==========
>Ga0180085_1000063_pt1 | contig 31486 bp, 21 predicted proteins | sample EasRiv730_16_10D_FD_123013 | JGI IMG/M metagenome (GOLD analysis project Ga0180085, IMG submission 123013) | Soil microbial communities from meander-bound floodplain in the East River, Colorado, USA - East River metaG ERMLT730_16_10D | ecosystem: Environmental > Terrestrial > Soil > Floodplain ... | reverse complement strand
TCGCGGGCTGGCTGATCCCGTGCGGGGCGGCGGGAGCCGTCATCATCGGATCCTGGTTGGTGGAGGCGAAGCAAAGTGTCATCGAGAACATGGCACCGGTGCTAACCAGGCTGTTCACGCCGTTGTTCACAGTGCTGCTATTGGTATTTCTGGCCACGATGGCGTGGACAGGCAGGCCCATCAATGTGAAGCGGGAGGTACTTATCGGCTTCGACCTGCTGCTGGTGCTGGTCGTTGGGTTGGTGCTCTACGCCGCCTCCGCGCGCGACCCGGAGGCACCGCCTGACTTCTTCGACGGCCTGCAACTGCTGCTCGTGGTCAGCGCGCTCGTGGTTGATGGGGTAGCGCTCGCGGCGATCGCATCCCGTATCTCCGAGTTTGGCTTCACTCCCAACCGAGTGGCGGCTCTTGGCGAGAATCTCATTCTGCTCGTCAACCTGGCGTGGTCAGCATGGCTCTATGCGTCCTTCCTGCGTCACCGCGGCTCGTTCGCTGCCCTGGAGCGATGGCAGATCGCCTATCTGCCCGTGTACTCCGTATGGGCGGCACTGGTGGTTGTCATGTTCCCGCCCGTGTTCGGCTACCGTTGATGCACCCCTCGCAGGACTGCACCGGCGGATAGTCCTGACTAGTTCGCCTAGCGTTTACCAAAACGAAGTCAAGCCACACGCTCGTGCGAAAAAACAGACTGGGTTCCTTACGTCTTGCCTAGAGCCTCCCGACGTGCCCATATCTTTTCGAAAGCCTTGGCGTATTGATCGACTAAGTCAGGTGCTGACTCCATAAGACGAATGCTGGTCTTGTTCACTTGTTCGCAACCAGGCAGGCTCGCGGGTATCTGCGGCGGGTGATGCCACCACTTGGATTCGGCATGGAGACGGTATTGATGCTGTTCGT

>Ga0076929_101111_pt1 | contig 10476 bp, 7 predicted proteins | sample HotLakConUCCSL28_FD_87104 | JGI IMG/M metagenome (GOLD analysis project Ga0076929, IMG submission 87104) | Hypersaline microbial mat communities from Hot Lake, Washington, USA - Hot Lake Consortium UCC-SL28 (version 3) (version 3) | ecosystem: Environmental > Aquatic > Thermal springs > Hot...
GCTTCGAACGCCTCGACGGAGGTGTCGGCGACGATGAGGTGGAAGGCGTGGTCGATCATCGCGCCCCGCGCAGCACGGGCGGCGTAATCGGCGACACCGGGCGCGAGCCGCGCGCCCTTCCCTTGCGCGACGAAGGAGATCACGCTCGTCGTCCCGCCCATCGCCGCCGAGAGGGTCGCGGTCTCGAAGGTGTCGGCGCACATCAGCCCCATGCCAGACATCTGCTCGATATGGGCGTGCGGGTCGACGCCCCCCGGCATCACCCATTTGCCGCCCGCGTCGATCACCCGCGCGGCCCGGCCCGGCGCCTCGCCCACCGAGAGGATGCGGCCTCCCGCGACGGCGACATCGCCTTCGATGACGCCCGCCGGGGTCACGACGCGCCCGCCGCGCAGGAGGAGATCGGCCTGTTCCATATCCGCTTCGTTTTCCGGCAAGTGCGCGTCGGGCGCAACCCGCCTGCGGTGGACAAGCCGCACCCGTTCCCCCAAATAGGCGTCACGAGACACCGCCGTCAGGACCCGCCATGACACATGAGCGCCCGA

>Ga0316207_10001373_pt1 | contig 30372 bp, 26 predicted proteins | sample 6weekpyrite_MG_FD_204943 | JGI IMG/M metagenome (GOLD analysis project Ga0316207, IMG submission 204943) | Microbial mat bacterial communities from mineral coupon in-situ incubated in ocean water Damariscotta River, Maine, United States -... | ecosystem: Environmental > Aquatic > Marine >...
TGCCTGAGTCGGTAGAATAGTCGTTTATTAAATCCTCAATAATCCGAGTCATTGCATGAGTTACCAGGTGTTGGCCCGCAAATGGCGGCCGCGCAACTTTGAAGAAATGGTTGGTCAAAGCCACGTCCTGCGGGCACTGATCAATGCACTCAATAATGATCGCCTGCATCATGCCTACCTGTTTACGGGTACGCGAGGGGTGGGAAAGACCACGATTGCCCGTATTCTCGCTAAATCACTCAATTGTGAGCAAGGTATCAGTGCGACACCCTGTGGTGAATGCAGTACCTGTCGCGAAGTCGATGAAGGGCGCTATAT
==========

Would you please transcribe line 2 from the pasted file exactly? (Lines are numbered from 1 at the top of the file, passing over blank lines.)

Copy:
TCGCGGGCTGGCTGATCCCGTGCGGGGCGGCGGGAGCCGTCATCATCGGATCCTGGTTGGTGGAGGCGAAGCAAAGTGTCATCGAGAACATGGCACCGGTGCTAACCAGGCTGTTCACGCCGTTGTTCACAGTGCTGCTATTGGTATTTCTGGCCACGATGGCGTGGACAGGCAGGCCCATCAATGTGAAGCGGGAGGTACTTATCGGCTTCGACCTGCTGCTGGTGCTGGTCGTTGGGTTGGTGCTCTACGCCGCCTCCGCGCGCGACCCGGAGGCACCGCCTGACTTCTTCGACGGCCTGCAACTGCTGCTCGTGGTCAGCGCGCTCGTGGTTGATGGGGTAGCGCTCGCGGCGATCGCATCCCGTATCTCCGAGTTTGGCTTCACTCCCAACCGAGTGGCGGCTCTTGGCGAGAATCTCATTCTGCTCGTCAACCTGGCGTGGTCAGCATGGCTCTATGCGTCCTTCCTGCGTCACCGCGGCTCGTTCGCTGCCCTGGAGCGATGGCAGATCGCCTATCTGCCCGTGTACTCCGTATGGGCGGCACTGGTGGTTGTCATGTTCCCGCCCGTGTTCGGCTACCGTTGATGCACCCCTCGCAGGACTGCACCGGCGGATAGTCCTGACTAGTTCGCCTAGCGTTTACCAAAACGAAGTCAAGCCACACGCTCGTGCGAAAAAACAGACTGGGTTCCTTACGTCTTGCCTAGAGCCTCCCGACGTGCCCATATCTTTTCGAAAGCCTTGGCGTATTGATCGACTAAGTCAGGTGCTGACTCCATAAGACGAATGCTGGTCTTGTTCACTTGTTCGCAACCAGGCAGGCTCGCGGGTATCTGCGGCGGGTGATGCCACCACTTGGATTCGGCATGGAGACGGTATTGATGCTGTTCGT